(RxWiki News) More people die of lung cancer each year than any other kind of cancer. The survival rate among women, however, is better than men — and the reasons aren't exactly clear.
Women's naturally occuring hormones, and the hormones they take in birth control pills or as hormone therapy, may be the reason why women with lung cancer have better survival rates than men.
The effect of women’s reproductive history and hormone therapy on survival rates in non-small cell lung cancer was the topic of an investigation by a research group from Michigan.
This research team found that long-term hormone therapy helped to increase survival of women with non-small cell lung cancer. This effect was even greater in women who had never smoked.
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Ann G. Schwartz, PhD, MPH, from Karmanos Cancer Institute and the Department of Oncology at Wayne State University School of Medicine in Detroit, MI, was the lead author of this study.
The study enrolled 485 women aged 18 to 74 who had been diagnosed with non-small cell lung cancer (NSCLC). At the start of the study, only women with adenocarcinoma type NSCLC were enrolled, but the study later opened to women with other cell types of NSCLC.
Dr. Schwartz and team collected information on the women that included smoking history, medical history and reproductive history, such as age at first period, age at menopause, use of birth control pills and use of hormone therapy.
The researchers took note of the kind of hormone in the hormone therapy, whether it contained estrogen, progesterone or both.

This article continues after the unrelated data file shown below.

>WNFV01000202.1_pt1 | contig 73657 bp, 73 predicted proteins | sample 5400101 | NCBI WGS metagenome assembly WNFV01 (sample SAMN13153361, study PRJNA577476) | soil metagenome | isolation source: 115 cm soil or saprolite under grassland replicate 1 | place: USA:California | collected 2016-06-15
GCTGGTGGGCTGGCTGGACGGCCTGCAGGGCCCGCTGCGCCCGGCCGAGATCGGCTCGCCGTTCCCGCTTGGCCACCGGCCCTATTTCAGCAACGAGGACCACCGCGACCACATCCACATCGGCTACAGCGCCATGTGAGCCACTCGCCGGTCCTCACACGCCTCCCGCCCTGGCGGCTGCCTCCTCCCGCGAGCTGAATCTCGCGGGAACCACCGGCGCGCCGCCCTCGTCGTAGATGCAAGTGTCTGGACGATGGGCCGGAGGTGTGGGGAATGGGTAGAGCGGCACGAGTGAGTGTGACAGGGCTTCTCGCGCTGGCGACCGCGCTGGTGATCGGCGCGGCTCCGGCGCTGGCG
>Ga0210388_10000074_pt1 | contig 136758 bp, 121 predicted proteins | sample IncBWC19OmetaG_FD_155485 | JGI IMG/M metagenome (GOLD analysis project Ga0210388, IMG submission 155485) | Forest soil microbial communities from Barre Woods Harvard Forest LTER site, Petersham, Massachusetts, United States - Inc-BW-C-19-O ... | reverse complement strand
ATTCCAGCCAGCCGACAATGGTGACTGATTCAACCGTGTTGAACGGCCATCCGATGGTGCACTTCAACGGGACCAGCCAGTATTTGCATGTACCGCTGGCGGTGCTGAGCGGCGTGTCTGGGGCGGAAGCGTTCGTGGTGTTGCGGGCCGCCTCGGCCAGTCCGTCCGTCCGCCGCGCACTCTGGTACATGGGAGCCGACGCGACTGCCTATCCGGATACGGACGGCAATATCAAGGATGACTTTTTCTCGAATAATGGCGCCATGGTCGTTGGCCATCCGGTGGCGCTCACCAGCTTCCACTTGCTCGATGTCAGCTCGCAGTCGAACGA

A total of 92 percent of the women in the study were current or former smokers, 77 percent were white, 92 percent were post-menopausal, 72 percent had used birth control pills and 47 percent had used hormone therapy.
The type of hormone therapy used was known for only 187 women; 99 took estrogen, three took progesterone and 85 had taken a combination of both.
The researchers evaluated the link between reproductive and other factors and survival from NSCLC. They found that only hormone therapy changed the odds of survival.
Use of any hormone therapy before a diagnosis of NSCLC increased the odds of survival by 31 percent compared to not using hormone therapy.
The odds of survival increased by over 40 percent among women with at least 11 years of hormone therapy compared to those who did not take hormone therapy, with the greatest survival increase in the women who took hormone therapy containing both estrogen and progesterone. Those women had a 50 percent increase in survival odds compared to women who did not take hormone therapy.
Women who had never smoked had the greatest increased odds of survival. Compared to those who never took hormone therapy, non-smoking women who had used hormone therapy before diagnosis had 81 percent increased odds of survival.
Non-smoking women who took hormone therapy containing both estrogen and progesterone for over 11 years had 88 percent increased odds of survival after an NSCLC diagnosis.
“Increased duration of [hormone therapy] use was associated with a decreased risk of death after an NSCLC diagnosis,” Dr. Schwartz and colleagues concluded.
"What has emerged from this study and other published findings is a complex relationship between hormone use and lung cancer outcomes, with variation in results based on years of use," says Dr. Schwartz.
This research was published in the March issue of the Journal of Thoracic Oncology.
Funding for the study was provided in part by grants for the National Institutes of Health.
The authors did not disclose any conflicts of interest.